Does the West innovate more?

So I’ve been unwell for the past 3-4 days, and it feels like I’m under house arrest. There’s the Twenty20 Cricket World Cup (which btw is becoming more like baseball in terms of ambience) on TV, but besides that I’ve also been reading (and writing) quite a bit while I hibernate and take a break from work.

Yesterday, I was reading an article by Fred Reed in The American Conservative magazine, about the West’s dominance in scientific and technological advancement. Overall the theme of this article was interesting, but in my sight it was poorly written (seems like it was written in a hurry). It’s full of statements fabricated as opinions, but without any facts or figures backing the statements.

The important thing while writing is to differentiate between an opinion and a statement, which also makes it clearer for the reader. An opinion is an expressed individualistic viewpoint, but a statement should always be supported with a reference (not to say that its a research paper). If you tell me that “most men are happiest with smart wives”, I might pay little attention to it because its your own viewpoint and hardly a wider notion. But if you tell me that “most men are happiest with smart wives, because an XYZ survey also says so” then I might be more inclined to dwell further.

Anyways, obscurity aside, the article does draw attention to an interesting question: does the West innovate more (than other nations)? Well, I can go on and on about the Indian and Persian origins of mathematics which I consider as the building block for any modern scientific and technological inventions, or how the Chinese and Germans invented the printing press without which you would have had no books to spread that knowledge, or how the earliest school of medicine known to humans came from India. And on a lighter note how even today America views the rest of the World.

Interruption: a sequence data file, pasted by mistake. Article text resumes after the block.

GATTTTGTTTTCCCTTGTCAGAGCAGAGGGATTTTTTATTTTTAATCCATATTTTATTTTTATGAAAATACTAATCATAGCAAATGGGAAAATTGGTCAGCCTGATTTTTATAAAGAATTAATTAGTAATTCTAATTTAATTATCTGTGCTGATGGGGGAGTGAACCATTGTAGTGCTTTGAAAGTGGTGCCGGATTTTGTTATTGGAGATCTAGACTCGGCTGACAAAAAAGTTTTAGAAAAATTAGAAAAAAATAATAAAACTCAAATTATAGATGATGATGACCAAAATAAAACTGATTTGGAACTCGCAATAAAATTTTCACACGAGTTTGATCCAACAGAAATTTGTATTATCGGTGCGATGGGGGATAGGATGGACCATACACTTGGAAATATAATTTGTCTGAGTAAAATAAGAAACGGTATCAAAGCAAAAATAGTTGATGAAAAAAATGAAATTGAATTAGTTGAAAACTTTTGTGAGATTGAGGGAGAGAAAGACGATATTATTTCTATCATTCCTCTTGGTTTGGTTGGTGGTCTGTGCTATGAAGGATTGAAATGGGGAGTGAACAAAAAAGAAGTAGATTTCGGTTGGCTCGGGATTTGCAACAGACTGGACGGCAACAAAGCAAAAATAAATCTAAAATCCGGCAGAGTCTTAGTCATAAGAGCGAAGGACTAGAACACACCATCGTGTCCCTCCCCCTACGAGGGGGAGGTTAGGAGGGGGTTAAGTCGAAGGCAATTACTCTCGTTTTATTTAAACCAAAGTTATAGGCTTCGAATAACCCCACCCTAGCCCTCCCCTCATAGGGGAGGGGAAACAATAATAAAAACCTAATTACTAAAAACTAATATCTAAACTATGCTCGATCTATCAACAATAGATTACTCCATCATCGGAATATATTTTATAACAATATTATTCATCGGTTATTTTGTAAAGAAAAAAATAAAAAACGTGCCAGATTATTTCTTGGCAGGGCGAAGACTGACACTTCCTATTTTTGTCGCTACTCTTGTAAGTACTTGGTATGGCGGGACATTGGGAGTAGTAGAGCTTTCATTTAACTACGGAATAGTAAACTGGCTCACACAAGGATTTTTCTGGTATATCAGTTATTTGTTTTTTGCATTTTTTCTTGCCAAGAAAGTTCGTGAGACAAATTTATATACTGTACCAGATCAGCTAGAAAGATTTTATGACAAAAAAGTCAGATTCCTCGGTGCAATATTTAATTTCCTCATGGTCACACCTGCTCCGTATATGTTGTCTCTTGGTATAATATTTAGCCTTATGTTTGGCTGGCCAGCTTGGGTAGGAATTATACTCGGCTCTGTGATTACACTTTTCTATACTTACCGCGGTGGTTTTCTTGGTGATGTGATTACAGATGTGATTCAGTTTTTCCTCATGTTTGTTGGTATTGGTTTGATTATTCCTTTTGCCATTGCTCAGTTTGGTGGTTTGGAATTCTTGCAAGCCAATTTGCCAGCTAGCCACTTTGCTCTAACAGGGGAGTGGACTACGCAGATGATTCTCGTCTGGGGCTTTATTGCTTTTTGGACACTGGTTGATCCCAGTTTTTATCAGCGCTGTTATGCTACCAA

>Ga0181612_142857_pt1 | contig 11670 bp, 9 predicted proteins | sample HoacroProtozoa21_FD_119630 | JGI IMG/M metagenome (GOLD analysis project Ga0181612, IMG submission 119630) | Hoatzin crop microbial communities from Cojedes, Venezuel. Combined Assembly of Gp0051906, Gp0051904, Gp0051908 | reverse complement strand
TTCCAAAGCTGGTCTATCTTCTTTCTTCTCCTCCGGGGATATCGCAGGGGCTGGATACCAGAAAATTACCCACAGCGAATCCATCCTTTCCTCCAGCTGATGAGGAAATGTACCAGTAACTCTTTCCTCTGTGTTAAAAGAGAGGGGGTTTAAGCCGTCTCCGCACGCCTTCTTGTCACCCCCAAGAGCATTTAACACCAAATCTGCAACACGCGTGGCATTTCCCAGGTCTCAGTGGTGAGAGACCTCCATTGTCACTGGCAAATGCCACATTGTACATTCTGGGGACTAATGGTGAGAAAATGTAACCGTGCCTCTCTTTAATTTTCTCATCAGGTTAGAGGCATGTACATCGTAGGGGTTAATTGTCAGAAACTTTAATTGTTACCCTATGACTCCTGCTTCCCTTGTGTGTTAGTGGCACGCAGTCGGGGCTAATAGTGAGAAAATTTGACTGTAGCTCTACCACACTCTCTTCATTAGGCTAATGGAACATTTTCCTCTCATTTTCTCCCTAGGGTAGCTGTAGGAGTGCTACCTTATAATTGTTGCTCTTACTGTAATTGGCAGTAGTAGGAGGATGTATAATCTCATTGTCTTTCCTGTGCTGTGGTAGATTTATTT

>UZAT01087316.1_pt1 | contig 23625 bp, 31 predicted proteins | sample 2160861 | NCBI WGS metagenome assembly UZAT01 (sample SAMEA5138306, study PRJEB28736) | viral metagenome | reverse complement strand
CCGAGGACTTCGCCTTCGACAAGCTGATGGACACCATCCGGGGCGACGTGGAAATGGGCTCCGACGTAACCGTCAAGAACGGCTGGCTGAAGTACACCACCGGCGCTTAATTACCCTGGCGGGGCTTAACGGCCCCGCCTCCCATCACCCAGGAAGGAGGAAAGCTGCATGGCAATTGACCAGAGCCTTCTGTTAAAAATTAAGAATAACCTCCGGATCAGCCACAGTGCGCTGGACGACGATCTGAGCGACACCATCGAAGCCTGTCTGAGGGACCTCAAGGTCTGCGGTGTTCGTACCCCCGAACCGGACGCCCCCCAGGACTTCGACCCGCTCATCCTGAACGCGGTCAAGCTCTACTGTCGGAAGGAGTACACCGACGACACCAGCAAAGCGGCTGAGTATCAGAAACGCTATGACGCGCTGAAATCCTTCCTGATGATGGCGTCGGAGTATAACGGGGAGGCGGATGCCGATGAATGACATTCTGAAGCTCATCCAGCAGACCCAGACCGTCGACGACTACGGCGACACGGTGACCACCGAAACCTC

These are civilizations dating thousands of years back, who made the real innovations that drive scientific and technological advancement even in the 21st century. So if we talk about innovation, the major chunk of contribution was made at a time when there were no compass points. Having said that, the West does dominate something else, something closely binded to innovation — investment.

Invest, is invent with a $. If a country has money to invest in research, above an beyond their grassroot allocation, they will innovate and progress. Back in early 90’s, India was striving to launch their first satellite launch vehicle but received no technological support from the US. Talk about the West’s friendly global partnerships, with one exception, “the war” against terrorism, because of its geographical repercussion. Moving ahead, as part of an indigenous effort, a 360 degree strategy was planned by Indian scientific research community. And PSLV, India’s first indigenous launch system, was successfully operated in 1993.

The West majorly relies on foreign students and foreign skilled-workers to meet the demand for most scientific and technological advancement in the first place. So many US technology businesses like Intel, Dell, Microsoft, Google, and many biotech firms, are moving East to setup their research centers in places like Taiwan, China, and India. The US politicians and businesses harness this foreign reliance in their own interests, and then a certain chunk of US working-class goes protesting against “outsourcing innovation”. I don’t blame the foreigners, nor do I blame the US working-class. I blame the US policy on research and innovation, for its weak short-term objectives.

So my take on it is, the West invests more, but doesn’t invent more. Economically that’s a smart move though, because the West also utilizes these inventions the best for domestic progress. A salubrious anarchy?

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